The vast emptiness. The depth of my love. You are my grief, oh sea, only you are! How I envy you for that laughter which ought to be- but is never- mine...
Saturday, December 10, 2011
I know it's a bit too late to talk about The Fountainhead and Atlas Shrugged but when they were first published, I wasn’t born and had I read any sooner, I wouldn’t have understood half of either. Before I say anything that I have to say, let me first congratulate Ms Rand for her achievement: it’s not everyone who can write a book of 1084 pages, and with such a uniquely captivating style. Hats off to you! Though I prefer We the Living, her first and semi-autobiographical novel to her magnum opus Atlas Shrugged, I wouldn’t say that it does not make a good read. It is precisely the fact that it does make a good read that makes some of its central traits all the less agreeable, as far as I’m concerned.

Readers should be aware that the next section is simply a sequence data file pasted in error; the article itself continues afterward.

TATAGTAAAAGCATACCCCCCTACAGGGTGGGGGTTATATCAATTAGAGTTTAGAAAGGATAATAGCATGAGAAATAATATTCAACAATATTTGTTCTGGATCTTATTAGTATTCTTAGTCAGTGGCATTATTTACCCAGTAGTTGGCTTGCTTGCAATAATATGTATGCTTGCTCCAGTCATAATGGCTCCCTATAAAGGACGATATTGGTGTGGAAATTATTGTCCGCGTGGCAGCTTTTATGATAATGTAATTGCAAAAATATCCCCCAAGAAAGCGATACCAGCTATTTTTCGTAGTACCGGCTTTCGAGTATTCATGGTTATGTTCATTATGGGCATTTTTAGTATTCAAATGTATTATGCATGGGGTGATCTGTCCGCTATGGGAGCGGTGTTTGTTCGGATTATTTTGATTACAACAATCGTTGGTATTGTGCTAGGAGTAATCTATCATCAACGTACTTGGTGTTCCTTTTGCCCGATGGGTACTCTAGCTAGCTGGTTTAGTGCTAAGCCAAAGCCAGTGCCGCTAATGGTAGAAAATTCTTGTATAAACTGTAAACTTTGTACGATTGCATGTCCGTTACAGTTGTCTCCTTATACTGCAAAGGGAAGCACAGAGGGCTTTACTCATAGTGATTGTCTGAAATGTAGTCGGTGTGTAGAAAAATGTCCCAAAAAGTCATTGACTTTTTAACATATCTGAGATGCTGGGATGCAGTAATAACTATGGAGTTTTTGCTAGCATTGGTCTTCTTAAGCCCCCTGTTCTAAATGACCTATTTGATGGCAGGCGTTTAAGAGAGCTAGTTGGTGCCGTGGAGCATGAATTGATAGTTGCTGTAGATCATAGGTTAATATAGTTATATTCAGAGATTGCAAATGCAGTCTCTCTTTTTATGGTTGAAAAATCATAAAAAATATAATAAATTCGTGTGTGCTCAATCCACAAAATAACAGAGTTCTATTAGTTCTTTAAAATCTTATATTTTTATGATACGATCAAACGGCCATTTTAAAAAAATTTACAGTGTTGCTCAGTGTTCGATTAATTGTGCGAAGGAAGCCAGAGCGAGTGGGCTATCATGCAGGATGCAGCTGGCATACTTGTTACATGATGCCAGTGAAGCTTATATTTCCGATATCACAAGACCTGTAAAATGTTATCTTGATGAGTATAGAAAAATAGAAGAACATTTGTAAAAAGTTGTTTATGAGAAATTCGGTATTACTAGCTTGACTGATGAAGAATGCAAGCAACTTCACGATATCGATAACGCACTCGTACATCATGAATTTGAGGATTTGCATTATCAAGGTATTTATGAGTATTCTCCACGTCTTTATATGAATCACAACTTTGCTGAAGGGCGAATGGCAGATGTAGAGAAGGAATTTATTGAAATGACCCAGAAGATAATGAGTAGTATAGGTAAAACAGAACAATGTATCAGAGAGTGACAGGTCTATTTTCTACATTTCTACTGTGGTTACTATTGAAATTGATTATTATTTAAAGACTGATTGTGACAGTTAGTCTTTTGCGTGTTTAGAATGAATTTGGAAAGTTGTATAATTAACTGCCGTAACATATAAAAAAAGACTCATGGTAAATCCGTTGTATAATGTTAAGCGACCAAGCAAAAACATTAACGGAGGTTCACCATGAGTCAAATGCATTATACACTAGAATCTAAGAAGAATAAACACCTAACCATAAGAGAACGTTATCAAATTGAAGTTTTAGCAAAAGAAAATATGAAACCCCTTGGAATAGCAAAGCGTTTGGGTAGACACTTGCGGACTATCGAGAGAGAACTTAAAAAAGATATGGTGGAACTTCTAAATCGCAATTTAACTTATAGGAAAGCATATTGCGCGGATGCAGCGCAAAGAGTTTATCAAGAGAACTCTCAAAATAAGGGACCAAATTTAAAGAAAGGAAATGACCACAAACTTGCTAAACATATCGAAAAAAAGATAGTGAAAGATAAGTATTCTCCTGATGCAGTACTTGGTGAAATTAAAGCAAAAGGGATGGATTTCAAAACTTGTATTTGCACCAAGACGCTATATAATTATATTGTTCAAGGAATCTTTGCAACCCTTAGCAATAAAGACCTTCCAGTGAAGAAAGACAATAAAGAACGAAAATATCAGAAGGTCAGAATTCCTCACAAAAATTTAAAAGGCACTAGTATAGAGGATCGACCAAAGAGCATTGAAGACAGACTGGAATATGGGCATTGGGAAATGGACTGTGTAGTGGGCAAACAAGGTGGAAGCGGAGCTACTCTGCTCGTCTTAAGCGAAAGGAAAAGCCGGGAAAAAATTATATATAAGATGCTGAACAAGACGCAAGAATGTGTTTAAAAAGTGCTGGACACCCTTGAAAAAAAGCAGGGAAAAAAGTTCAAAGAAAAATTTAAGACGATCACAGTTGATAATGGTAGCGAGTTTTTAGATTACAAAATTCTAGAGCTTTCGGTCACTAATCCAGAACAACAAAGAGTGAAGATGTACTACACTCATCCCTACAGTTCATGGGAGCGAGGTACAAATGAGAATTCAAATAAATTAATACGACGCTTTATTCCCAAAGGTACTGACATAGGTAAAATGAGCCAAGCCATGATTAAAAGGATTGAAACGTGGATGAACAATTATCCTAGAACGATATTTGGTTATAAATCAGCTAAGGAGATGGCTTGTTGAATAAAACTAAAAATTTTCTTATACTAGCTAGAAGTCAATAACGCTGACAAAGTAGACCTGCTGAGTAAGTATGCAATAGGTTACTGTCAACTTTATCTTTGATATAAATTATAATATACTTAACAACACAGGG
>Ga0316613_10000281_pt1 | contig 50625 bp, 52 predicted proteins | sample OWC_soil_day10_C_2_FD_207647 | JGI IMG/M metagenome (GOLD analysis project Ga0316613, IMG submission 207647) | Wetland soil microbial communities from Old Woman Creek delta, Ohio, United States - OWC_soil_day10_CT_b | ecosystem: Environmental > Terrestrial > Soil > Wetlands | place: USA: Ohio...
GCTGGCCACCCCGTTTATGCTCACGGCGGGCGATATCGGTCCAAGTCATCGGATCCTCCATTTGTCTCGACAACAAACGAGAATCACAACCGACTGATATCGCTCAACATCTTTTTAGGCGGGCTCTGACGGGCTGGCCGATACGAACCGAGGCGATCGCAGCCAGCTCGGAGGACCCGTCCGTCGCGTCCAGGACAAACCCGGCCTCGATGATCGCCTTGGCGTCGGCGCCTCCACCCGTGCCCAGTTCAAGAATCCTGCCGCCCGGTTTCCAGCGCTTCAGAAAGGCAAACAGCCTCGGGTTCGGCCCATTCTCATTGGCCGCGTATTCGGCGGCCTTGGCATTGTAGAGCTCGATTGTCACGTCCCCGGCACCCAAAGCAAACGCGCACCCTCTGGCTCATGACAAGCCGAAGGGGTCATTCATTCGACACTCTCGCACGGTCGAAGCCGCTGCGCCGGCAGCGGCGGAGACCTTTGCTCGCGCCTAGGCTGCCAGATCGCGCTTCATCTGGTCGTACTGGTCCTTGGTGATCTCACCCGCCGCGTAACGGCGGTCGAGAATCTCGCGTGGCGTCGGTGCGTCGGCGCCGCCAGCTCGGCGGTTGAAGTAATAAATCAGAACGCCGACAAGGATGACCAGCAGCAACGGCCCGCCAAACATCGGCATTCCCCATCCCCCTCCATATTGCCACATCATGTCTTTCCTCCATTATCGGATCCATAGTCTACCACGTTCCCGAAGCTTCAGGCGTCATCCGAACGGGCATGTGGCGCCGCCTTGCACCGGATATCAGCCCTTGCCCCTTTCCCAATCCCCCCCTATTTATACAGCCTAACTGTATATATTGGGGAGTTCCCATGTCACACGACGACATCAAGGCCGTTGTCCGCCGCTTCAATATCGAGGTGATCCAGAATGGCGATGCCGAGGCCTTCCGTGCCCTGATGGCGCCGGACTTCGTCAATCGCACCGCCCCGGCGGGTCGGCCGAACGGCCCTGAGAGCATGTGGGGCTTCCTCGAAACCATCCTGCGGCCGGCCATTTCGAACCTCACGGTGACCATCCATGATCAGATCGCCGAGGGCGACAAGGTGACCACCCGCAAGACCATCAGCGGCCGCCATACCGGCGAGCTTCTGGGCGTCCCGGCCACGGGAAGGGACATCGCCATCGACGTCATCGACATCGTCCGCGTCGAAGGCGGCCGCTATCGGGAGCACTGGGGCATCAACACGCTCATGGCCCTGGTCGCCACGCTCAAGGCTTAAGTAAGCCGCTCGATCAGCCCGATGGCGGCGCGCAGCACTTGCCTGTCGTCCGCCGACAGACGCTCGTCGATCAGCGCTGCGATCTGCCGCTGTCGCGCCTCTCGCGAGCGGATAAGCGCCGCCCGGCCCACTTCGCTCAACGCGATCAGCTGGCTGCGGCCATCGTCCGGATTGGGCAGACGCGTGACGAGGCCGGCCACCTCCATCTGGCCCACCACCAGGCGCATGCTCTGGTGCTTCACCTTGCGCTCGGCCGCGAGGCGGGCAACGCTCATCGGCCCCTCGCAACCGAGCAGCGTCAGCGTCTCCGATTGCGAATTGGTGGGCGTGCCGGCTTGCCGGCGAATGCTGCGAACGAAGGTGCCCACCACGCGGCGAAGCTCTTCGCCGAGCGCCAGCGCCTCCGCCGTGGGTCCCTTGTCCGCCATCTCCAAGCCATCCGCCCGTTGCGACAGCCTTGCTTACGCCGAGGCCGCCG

The central theme of The Fountainhead is that man’s ego is the fountainhead of human progress. It celebrates individualism through Ms Rand’s philosophy of objectivism. It is interesting that we can read through all its detailed descriptions of architecture as easily as fiction. It is highly influential when it comes to architecture and has inspired many of the profession all over the world. Before reading it, I have never thought of buildings with Victorian or Elizabethan designs as inferior to buildings that propound originality. Now the first thing that comes to my mind when I see a building is how Howard Roark would have designed it. It’s almost as if there really was such a person, and his buildings. The book is divided into four parts: part one, Peter Keating begins with a chapter on Howard Roark; part two, Ellsworth Toohey, begins with a chapter on Howard Roark; part three Gail Wynand begins with himself (perhaps because he is selfish enough to be considered right) and part four, Howard Roark features himself in the first chapter. The characters who are egotists and selfish- and therefore the right, according to Ms Rand, include Dominique Francon, Roark’s lover who sets out to destroy him, Steven Mallory, a sculptor damned by the world for giving shape to what is heroic in man, Gail Wynand, whose only mistake (not realizing the fact that men who seek power are the worst of the second-handers, a term used by Ms Rand for people who stand for collectivism and thus seek to destroy individual spirit) destroys him, Henry Cameron, Roark’s mentor, and others like Mike Donnigan, Austin Heller, Kent Lansing and Roger Enright who support Roark. There is Peter Keating who falls to a deplorable state as he went for architecture though he had neither interest nor talent in the field. The antagonist, Ellsworth Toohey, is the hero of common people as an exponent of collectivism but is towards the end, revealed to be an evil man who seeks to control people by ruling their souls. He uses the mask of altruism to replace the genius with the mediocre. I’ve never disliked fictional characters as much as Loius Cook, Ike (what was his surname?), Gus Webb and Lancelot Clokey till I met some even worse in Atlas Shrugged. That is Ms Rand’s virtue- she knows exactly how to make you hate a character and through him, his ideals. Roark’s statement to Wynand aboard his ship I Do (named so to answer all those who have told him that he does not run things around their place) - "I could die for you. But I couldn't, and wouldn't, live for you."- sums up the essence of the book.